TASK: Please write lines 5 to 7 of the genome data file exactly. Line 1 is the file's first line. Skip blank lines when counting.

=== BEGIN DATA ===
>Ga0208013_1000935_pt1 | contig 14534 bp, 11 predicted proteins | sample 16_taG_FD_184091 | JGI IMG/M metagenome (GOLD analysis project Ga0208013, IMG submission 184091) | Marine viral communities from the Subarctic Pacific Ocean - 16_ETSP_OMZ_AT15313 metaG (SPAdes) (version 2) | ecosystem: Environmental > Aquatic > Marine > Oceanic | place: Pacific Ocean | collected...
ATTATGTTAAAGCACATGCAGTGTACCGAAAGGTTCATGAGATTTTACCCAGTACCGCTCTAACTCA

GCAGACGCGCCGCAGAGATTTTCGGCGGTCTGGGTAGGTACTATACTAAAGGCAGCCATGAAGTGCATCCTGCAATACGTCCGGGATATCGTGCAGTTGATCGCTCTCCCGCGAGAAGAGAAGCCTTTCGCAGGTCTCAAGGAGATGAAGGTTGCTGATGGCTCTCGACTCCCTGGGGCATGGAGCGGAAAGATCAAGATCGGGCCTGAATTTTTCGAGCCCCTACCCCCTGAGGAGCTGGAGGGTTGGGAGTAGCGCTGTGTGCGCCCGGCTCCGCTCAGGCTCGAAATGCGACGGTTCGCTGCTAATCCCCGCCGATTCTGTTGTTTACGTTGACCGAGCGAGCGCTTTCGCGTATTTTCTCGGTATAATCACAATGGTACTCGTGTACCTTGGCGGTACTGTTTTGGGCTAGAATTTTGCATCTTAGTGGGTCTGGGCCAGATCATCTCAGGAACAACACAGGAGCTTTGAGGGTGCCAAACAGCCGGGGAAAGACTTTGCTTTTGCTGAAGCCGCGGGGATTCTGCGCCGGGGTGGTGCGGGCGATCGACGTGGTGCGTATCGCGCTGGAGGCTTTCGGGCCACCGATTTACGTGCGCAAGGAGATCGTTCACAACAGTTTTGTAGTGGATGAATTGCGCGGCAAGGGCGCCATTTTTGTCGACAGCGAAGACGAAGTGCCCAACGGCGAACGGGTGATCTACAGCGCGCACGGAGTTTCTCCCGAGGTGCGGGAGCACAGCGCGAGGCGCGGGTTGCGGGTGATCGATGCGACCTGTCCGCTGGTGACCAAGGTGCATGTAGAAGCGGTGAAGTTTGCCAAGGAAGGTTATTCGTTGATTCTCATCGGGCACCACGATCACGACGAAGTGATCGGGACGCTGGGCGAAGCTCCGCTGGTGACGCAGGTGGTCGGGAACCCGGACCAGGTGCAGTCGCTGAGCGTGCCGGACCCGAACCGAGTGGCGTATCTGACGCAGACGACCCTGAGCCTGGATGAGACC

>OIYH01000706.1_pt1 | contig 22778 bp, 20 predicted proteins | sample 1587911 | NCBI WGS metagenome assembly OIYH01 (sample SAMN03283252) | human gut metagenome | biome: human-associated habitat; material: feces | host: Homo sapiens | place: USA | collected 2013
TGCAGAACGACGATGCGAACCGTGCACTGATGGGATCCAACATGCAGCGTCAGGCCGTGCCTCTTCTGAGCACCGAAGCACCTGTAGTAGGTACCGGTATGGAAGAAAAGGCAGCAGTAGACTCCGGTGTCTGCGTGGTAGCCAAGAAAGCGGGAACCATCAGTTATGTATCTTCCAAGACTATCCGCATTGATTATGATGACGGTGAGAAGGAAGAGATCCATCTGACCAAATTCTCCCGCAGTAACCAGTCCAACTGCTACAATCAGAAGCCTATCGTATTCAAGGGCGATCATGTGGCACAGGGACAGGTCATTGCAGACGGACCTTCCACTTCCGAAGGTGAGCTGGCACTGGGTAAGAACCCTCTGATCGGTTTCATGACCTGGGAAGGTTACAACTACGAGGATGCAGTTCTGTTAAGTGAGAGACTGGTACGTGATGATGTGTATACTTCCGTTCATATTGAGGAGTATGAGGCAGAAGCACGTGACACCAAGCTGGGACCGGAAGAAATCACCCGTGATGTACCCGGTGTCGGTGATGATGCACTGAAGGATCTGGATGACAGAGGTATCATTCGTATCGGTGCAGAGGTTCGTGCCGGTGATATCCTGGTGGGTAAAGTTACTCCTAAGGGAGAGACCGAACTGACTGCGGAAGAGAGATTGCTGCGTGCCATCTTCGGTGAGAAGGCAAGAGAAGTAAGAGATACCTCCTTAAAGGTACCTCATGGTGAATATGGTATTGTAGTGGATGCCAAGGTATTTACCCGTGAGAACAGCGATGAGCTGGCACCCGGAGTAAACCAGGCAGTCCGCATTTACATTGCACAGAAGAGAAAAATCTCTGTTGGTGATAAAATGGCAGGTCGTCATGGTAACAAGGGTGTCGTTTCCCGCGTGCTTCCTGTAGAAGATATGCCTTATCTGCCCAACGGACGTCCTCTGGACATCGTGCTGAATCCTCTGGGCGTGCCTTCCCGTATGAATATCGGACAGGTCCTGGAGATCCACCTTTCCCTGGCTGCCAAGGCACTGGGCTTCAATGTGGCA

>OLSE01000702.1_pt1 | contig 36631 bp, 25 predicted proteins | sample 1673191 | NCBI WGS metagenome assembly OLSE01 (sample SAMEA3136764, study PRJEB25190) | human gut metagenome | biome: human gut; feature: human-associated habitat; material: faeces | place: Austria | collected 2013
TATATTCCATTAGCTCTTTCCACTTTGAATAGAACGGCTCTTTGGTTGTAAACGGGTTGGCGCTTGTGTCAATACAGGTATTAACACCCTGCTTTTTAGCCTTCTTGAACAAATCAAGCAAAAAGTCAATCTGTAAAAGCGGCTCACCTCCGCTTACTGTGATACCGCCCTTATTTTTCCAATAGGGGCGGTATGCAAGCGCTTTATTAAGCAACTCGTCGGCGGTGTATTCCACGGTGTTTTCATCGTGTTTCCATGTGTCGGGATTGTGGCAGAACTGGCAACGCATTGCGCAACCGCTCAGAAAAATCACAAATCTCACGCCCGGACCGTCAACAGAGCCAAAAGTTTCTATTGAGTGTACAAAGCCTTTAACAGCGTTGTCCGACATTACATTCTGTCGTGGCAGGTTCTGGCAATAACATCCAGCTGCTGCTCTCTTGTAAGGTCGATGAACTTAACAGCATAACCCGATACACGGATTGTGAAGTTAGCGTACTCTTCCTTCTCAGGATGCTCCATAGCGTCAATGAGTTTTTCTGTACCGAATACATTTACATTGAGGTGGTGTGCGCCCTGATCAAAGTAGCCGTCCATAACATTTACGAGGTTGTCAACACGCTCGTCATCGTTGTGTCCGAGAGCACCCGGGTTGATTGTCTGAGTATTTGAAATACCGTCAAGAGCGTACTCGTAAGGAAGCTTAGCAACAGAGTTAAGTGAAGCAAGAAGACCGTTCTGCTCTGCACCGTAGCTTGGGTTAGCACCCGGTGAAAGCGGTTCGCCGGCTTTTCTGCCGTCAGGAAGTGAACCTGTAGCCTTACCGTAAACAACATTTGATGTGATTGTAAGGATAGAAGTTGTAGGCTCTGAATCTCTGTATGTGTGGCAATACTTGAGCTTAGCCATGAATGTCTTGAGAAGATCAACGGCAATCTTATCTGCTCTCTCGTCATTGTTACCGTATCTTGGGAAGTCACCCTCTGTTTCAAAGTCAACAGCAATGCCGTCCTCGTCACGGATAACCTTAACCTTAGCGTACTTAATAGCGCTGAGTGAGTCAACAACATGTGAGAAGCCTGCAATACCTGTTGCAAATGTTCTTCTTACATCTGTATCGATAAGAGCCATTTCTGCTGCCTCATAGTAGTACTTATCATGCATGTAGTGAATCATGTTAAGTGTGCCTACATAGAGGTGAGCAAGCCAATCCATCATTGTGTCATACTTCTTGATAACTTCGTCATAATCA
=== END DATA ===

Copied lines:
TGCAGAACGACGATGCGAACCGTGCACTGATGGGATCCAACATGCAGCGTCAGGCCGTGCCTCTTCTGAGCACCGAAGCACCTGTAGTAGGTACCGGTATGGAAGAAAAGGCAGCAGTAGACTCCGGTGTCTGCGTGGTAGCCAAGAAAGCGGGAACCATCAGTTATGTATCTTCCAAGACTATCCGCATTGATTATGATGACGGTGAGAAGGAAGAGATCCATCTGACCAAATTCTCCCGCAGTAACCAGTCCAACTGCTACAATCAGAAGCCTATCGTATTCAAGGGCGATCATGTGGCACAGGGACAGGTCATTGCAGACGGACCTTCCACTTCCGAAGGTGAGCTGGCACTGGGTAAGAACCCTCTGATCGGTTTCATGACCTGGGAAGGTTACAACTACGAGGATGCAGTTCTGTTAAGTGAGAGACTGGTACGTGATGATGTGTATACTTCCGTTCATATTGAGGAGTATGAGGCAGAAGCACGTGACACCAAGCTGGGACCGGAAGAAATCACCCGTGATGTACCCGGTGTCGGTGATGATGCACTGAAGGATCTGGATGACAGAGGTATCATTCGTATCGGTGCAGAGGTTCGTGCCGGTGATATCCTGGTGGGTAAAGTTACTCCTAAGGGAGAGACCGAACTGACTGCGGAAGAGAGATTGCTGCGTGCCATCTTCGGTGAGAAGGCAAGAGAAGTAAGAGATACCTCCTTAAAGGTACCTCATGGTGAATATGGTATTGTAGTGGATGCCAAGGTATTTACCCGTGAGAACAGCGATGAGCTGGCACCCGGAGTAAACCAGGCAGTCCGCATTTACATTGCACAGAAGAGAAAAATCTCTGTTGGTGATAAAATGGCAGGTCGTCATGGTAACAAGGGTGTCGTTTCCCGCGTGCTTCCTGTAGAAGATATGCCTTATCTGCCCAACGGACGTCCTCTGGACATCGTGCTGAATCCTCTGGGCGTGCCTTCCCGTATGAATATCGGACAGGTCCTGGAGATCCACCTTTCCCTGGCTGCCAAGGCACTGGGCTTCAATGTGGCA

>OLSE01000702.1_pt1 | contig 36631 bp, 25 predicted proteins | sample 1673191 | NCBI WGS metagenome assembly OLSE01 (sample SAMEA3136764, study PRJEB25190) | human gut metagenome | biome: human gut; feature: human-associated habitat; material: faeces | place: Austria | collected 2013
TATATTCCATTAGCTCTTTCCACTTTGAATAGAACGGCTCTTTGGTTGTAAACGGGTTGGCGCTTGTGTCAATACAGGTATTAACACCCTGCTTTTTAGCCTTCTTGAACAAATCAAGCAAAAAGTCAATCTGTAAAAGCGGCTCACCTCCGCTTACTGTGATACCGCCCTTATTTTTCCAATAGGGGCGGTATGCAAGCGCTTTATTAAGCAACTCGTCGGCGGTGTATTCCACGGTGTTTTCATCGTGTTTCCATGTGTCGGGATTGTGGCAGAACTGGCAACGCATTGCGCAACCGCTCAGAAAAATCACAAATCTCACGCCCGGACCGTCAACAGAGCCAAAAGTTTCTATTGAGTGTACAAAGCCTTTAACAGCGTTGTCCGACATTACATTCTGTCGTGGCAGGTTCTGGCAATAACATCCAGCTGCTGCTCTCTTGTAAGGTCGATGAACTTAACAGCATAACCCGATACACGGATTGTGAAGTTAGCGTACTCTTCCTTCTCAGGATGCTCCATAGCGTCAATGAGTTTTTCTGTACCGAATACATTTACATTGAGGTGGTGTGCGCCCTGATCAAAGTAGCCGTCCATAACATTTACGAGGTTGTCAACACGCTCGTCATCGTTGTGTCCGAGAGCACCCGGGTTGATTGTCTGAGTATTTGAAATACCGTCAAGAGCGTACTCGTAAGGAAGCTTAGCAACAGAGTTAAGTGAAGCAAGAAGACCGTTCTGCTCTGCACCGTAGCTTGGGTTAGCACCCGGTGAAAGCGGTTCGCCGGCTTTTCTGCCGTCAGGAAGTGAACCTGTAGCCTTACCGTAAACAACATTTGATGTGATTGTAAGGATAGAAGTTGTAGGCTCTGAATCTCTGTATGTGTGGCAATACTTGAGCTTAGCCATGAATGTCTTGAGAAGATCAACGGCAATCTTATCTGCTCTCTCGTCATTGTTACCGTATCTTGGGAAGTCACCCTCTGTTTCAAAGTCAACAGCAATGCCGTCCTCGTCACGGATAACCTTAACCTTAGCGTACTTAATAGCGCTGAGTGAGTCAACAACATGTGAGAAGCCTGCAATACCTGTTGCAAATGTTCTTCTTACATCTGTATCGATAAGAGCCATTTCTGCTGCCTCATAGTAGTACTTATCATGCATGTAGTGAATCATGTTAAGTGTGCCTACATAGAGGTGAGCAAGCCAATCCATCATTGTGTCATACTTCTTGATAACTTCGTCATAATCA